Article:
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The Making of a Southern DemocracyNorth Carolina Politics from Kerr Scott to Pat McCrory$
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Tom Eamon

Print publication date: 2014

Print ISBN-13: 9781469606972

Published to North Carolina Scholarship Online: September 2014

DOI: 10.5149/9781469606989_eamon

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PRINTED FROM UNIVERSITY OF NORTH CAROLINA PRESS SCHOLARSHIP ONLINE (www.northcarolina.universitypressscholarship.com). (c) Copyright University of North Carolina Press, 2021. All Rights Reserved. An individual user may print out a PDF of a single chapter of a monograph in NCSO for personal use.date: 27 September 2021

The 1950s

The 1950s

Chapter:
(p.32) Chapter Two The 1950s
Source:
The Making of a Southern Democracy
Author(s):

Tom Eamon

Publisher:
University of North Carolina Press
DOI:10.5149/9781469606989_eamon.7

This chapter describes how the automobile provided the chief means of daily transportation by 1950. North Carolina, though far removed from the leading centers of economic gravity, boasted a direct air service to New York, Washington, Boston, and Atlanta, even if North Carolina's airports resembled converted army barracks with porches. Freeways were a California miracle, but North Carolinians took for granted two-lane asphalt and concrete roads connecting major cities and towns. In the preceding year, television sets had moved from a store window curiosity to a common feature of piedmont living rooms, with TV stations in Charlotte and Greensboro beaming in national network variety shows and fifteen-minute newscasts featuring announcers who read from prepared scripts. Dial telephones were ubiquitous. Medical advances, including the use of penicillin, reduced the toll of infections. Stupor-inducing ringworms, hookworms, and mosquitoes were less of a scourge than in the past.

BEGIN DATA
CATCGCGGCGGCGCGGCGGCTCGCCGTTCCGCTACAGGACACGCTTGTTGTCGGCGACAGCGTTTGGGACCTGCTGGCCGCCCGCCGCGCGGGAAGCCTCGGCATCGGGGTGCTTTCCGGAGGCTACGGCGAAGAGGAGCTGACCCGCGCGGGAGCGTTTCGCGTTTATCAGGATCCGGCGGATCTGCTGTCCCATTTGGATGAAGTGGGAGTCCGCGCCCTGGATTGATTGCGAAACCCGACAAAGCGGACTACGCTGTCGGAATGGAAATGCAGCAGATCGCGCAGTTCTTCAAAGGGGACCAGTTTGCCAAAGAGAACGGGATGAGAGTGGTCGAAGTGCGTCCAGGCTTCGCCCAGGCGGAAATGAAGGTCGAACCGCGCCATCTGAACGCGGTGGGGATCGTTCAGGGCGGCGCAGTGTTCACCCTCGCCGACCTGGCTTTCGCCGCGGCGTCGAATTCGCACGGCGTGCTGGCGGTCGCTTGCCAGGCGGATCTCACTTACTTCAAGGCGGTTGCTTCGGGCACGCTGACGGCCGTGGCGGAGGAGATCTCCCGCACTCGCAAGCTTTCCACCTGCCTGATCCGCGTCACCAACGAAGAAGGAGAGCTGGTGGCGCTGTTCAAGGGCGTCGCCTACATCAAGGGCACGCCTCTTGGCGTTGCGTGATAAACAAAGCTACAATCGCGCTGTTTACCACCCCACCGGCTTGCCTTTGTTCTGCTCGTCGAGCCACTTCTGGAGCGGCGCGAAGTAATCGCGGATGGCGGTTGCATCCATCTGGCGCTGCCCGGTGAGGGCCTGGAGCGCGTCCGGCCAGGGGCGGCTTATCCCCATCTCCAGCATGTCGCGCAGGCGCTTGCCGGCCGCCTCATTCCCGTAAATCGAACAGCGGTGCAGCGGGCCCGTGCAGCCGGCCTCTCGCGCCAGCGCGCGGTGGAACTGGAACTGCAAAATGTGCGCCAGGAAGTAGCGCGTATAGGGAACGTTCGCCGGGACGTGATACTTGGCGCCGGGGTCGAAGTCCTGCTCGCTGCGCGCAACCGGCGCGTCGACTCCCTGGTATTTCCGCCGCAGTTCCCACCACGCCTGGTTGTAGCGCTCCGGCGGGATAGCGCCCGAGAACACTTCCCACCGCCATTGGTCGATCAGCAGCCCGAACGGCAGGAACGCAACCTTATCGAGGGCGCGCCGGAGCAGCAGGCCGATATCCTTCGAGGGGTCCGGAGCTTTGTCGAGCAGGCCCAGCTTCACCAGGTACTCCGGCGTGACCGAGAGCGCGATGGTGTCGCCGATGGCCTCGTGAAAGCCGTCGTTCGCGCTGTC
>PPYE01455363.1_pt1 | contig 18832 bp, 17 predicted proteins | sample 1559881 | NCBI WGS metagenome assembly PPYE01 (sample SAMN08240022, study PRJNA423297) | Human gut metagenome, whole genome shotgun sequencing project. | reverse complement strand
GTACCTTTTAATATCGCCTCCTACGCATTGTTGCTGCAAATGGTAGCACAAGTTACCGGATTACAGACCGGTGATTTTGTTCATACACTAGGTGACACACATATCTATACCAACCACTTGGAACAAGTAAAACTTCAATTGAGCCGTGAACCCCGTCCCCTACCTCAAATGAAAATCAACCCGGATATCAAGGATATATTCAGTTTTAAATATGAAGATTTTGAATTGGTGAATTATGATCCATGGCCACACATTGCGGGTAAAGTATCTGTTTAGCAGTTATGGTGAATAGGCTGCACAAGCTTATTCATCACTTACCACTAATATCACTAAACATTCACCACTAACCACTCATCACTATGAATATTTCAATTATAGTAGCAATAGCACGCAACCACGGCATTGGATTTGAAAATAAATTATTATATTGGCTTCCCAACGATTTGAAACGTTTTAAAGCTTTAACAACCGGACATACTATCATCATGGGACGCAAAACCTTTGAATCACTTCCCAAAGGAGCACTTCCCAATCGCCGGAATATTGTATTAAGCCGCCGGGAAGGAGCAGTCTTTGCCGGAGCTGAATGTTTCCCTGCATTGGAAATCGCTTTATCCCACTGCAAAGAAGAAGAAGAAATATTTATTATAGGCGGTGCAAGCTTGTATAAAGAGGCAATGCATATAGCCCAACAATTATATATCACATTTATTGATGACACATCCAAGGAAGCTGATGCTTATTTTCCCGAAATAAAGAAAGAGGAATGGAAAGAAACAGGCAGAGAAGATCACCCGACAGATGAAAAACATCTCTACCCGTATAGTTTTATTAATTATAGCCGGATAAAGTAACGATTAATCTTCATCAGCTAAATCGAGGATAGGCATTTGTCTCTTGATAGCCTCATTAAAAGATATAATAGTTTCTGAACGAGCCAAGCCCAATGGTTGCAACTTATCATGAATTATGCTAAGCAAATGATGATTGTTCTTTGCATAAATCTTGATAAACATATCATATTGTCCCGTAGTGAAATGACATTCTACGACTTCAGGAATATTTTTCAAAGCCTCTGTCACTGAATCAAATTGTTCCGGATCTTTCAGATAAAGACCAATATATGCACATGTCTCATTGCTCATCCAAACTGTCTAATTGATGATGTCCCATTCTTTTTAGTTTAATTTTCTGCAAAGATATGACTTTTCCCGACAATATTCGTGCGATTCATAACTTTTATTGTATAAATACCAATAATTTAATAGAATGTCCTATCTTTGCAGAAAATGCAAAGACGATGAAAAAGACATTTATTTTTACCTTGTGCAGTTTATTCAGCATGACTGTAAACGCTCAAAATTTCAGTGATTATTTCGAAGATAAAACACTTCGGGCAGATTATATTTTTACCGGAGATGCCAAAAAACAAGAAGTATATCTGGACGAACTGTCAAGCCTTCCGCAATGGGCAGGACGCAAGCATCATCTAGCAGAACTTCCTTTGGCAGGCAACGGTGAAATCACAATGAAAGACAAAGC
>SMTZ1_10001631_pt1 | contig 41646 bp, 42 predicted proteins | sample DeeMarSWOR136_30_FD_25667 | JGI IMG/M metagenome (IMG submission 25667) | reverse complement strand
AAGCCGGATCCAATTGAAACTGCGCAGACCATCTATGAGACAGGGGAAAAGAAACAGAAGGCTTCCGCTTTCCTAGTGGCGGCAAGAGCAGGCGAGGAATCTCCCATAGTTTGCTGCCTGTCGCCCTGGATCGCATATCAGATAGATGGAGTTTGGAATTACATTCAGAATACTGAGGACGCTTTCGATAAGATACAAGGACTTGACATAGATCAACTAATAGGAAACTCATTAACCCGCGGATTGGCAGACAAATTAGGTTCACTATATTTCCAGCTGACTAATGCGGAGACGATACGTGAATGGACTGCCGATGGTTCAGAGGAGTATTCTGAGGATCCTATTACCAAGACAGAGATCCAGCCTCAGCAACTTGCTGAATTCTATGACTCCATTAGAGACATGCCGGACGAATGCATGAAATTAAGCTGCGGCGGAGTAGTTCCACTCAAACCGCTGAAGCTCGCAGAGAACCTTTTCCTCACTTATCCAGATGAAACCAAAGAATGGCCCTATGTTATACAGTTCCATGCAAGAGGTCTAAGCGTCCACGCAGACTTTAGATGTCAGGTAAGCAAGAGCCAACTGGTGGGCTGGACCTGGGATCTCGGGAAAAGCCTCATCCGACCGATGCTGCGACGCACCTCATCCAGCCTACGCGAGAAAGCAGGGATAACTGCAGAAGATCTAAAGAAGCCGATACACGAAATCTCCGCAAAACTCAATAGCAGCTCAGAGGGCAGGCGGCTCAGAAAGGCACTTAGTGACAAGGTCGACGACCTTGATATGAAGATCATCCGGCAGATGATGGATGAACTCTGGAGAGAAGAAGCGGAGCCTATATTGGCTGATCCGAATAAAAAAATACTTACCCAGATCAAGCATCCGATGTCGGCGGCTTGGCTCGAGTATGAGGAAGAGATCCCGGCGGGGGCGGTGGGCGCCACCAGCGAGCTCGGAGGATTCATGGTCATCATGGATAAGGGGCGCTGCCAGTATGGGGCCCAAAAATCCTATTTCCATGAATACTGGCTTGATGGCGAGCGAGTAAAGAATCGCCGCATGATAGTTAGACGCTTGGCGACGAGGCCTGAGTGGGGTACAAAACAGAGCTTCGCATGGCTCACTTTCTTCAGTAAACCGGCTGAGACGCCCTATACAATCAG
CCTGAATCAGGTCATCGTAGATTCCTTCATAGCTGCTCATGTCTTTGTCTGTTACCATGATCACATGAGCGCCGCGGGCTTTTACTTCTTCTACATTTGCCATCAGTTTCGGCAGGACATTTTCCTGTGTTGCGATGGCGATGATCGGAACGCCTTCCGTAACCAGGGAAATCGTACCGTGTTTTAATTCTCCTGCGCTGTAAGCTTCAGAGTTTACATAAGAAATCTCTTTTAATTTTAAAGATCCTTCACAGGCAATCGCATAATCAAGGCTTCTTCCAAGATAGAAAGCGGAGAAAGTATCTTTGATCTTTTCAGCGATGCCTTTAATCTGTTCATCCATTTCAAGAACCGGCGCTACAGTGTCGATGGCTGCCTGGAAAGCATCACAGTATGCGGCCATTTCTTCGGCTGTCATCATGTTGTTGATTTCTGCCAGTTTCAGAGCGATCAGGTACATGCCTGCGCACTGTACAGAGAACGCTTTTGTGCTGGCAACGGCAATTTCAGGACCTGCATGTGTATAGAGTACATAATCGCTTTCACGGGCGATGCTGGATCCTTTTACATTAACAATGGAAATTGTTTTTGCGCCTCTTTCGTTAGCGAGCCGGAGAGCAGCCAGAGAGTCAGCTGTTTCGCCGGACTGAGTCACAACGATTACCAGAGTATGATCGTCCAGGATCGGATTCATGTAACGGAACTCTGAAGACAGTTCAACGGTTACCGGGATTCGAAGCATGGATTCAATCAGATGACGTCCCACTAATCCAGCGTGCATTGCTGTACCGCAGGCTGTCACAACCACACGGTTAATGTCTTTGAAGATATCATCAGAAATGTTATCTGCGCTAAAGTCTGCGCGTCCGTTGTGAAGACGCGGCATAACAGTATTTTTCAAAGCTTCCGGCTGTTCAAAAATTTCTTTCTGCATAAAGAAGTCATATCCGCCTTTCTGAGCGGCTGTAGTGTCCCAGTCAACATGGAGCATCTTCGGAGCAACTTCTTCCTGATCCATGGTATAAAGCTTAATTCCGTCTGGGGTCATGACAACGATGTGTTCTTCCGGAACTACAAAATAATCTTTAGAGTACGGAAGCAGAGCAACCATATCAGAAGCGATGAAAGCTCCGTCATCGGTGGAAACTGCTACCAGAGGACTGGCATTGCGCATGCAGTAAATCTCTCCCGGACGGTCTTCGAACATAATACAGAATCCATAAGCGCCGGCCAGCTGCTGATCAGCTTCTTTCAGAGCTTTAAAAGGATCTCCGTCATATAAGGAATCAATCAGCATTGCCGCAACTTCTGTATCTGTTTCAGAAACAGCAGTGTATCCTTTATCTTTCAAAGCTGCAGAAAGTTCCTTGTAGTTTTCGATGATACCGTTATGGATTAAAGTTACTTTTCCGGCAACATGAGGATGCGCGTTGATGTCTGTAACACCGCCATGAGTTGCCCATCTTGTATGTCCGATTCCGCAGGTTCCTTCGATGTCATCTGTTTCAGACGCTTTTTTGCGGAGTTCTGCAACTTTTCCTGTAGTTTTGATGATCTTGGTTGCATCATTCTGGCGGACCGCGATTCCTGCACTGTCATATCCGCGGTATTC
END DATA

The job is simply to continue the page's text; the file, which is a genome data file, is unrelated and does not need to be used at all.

Keywords:   automobile, transportation, North Carolina, television, airlines, army barracks

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